It’s important for participants in the CCA Maryland tagging program to understand how to tag striped bass, so FishTalk angler in chief Lenny Rudow brought aboard Mike Brupbacher, CCA Maryland’s volunteer tagging coordinator, to demonstrate the proper method on how to quickly and effectively tag and release stripers. We’ll go through the details in a moment, but first, check out this short video we shot on how to tag striped bass.

Now, let’s look at how you can become a citizen scientist and help both anglers and managers learn more about stripers. Don’t worry, it’s a simple process:

  • If you’re not a CCA member already, join up.
  • Attend a tagging seminar. These are held at many regular CCA meetings, and are listed on the CCA web site.
  • Order your supplies. You can get your tagging needle and tags at the seminars, or online on the Fish Tagging web page.
  • Refresh your memory on how to best handle and safely release the fish. There’s info on the CCA web site at the bottom of the Fish Tagging page (the link above), and you should be sure to check out Dos and Don’ts of Catch and Release Fishing.
  • Catch some rockfish, and tag ‘em!
  • Fill in the data on the tagging card(s), and mail them in to the American Littoral Society.

Tagging striped bass will help scientists and regulators gain a better understanding of migratory patterns, growth rate, and mortality issues – yes, including those related to circle hooks – and all of the tagging data gathered through this program will be transferred to the National Marine Fisheries Service database at the Woods Hole lab. Meanwhile, a lack of data is often the worst enemy of sensible fisheries regulation. In other words, this project matters. You can personally help generate the data that could have a lasting impact on the striped bass populations in the Chesapeake Bay, and up and down the coast.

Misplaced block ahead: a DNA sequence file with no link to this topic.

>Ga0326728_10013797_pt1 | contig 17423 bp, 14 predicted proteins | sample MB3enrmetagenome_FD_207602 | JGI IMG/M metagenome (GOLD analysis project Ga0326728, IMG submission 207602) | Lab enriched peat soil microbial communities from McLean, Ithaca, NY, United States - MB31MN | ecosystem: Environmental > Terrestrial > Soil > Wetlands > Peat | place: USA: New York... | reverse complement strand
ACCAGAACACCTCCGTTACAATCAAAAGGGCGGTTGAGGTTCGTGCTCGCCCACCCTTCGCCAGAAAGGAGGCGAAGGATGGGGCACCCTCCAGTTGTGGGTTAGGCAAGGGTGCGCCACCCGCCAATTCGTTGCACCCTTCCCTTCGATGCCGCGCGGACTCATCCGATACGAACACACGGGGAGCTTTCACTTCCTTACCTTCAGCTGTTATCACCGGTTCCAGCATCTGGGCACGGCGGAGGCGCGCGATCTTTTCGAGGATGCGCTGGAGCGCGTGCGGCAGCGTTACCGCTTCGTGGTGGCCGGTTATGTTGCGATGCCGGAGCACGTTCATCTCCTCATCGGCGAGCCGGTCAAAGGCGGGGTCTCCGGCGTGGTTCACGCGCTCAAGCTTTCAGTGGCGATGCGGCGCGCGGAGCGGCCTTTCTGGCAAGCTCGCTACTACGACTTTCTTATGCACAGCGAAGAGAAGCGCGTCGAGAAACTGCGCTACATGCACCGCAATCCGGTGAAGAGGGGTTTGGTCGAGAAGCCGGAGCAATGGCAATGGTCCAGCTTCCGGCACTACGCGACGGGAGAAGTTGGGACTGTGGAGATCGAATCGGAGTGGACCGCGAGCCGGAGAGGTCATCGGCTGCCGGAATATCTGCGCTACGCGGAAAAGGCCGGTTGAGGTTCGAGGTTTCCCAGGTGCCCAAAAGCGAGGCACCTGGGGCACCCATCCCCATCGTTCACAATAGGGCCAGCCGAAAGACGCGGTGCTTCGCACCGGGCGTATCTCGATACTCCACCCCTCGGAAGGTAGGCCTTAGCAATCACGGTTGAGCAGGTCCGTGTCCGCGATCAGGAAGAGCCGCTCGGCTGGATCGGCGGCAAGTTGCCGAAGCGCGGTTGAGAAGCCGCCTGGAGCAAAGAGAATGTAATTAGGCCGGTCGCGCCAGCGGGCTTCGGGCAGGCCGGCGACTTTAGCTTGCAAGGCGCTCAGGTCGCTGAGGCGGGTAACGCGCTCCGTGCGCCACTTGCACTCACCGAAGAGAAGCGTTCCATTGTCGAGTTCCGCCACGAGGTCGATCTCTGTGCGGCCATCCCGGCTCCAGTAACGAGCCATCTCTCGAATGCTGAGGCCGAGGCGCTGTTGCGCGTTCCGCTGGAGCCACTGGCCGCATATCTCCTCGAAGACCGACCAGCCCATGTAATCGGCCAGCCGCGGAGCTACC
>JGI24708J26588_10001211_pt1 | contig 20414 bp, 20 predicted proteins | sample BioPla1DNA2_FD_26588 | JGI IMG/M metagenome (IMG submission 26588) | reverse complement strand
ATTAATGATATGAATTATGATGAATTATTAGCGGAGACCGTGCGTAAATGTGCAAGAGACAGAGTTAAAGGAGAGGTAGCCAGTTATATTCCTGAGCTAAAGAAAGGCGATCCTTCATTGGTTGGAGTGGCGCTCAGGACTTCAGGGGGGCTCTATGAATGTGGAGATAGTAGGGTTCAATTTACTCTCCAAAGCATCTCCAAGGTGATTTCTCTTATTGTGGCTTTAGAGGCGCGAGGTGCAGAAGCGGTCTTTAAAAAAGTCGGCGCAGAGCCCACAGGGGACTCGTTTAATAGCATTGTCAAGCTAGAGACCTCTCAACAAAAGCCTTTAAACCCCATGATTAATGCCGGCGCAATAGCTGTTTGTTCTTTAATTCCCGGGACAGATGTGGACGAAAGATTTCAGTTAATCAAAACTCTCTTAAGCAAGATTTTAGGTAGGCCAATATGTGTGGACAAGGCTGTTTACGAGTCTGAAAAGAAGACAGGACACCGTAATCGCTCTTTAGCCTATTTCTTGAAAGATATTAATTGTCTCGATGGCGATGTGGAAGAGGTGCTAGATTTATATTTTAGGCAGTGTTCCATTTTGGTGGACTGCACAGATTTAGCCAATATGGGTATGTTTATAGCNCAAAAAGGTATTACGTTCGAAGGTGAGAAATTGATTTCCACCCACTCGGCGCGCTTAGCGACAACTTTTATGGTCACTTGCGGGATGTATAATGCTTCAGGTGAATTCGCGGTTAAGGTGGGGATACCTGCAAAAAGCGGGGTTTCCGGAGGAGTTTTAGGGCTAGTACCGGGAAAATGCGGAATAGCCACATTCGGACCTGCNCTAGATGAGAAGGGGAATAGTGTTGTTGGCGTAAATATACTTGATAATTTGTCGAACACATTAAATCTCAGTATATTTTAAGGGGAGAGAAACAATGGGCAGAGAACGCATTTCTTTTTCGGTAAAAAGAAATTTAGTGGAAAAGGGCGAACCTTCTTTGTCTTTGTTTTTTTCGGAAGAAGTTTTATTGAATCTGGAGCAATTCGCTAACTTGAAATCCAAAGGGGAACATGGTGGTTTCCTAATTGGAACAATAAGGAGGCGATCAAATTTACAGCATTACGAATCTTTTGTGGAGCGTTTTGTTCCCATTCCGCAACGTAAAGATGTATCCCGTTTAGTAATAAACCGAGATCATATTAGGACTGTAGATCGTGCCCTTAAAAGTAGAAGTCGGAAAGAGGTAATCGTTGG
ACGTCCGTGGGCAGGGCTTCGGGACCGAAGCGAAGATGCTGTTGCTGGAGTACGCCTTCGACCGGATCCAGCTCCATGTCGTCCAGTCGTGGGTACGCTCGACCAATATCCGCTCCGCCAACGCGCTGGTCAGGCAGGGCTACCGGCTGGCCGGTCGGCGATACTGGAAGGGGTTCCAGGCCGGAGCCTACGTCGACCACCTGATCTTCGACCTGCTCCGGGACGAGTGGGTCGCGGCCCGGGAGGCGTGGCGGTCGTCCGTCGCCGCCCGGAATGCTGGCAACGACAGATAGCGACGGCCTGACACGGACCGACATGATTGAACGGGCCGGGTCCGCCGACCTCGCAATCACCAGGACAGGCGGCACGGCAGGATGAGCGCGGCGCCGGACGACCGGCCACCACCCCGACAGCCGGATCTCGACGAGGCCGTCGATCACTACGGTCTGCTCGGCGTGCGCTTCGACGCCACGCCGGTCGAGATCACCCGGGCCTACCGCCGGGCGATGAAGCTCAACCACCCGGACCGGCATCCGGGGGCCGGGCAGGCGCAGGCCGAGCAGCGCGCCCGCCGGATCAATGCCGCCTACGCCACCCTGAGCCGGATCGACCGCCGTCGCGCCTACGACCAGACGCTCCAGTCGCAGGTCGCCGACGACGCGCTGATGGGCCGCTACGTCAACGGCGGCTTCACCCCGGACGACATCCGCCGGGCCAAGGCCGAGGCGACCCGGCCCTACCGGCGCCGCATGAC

tags for stripers
Tagging striped bass is an excellent way to expand our knowledge about the species, and how fishing impacts it.

Wait a sec – won’t skewering all those stripers through the back harm them? The fact of the matter is that as long as you treat the fish right and get them back into the water quickly, tagged fish should do just fine. Since the American Littoral Society began tagging in 1965, volunteers have tagged over 640,000 fish. And tagging in general is considered one of the best ways to generate reliable data for fisheries management. It’s not just stripers, either. Although rockfish are certainly the focus of this program, tagging other species ranging from red drum to black sea bass will also be helpful to managers in the long run.

Wait just another sec – what about Virginia anglers who also ply the Chesapeake, and want to play a role? CCA Virginia members may also participate. Stand by for more information on a tagging seminar near you or let CCA know if you like to host one in your area in the near future.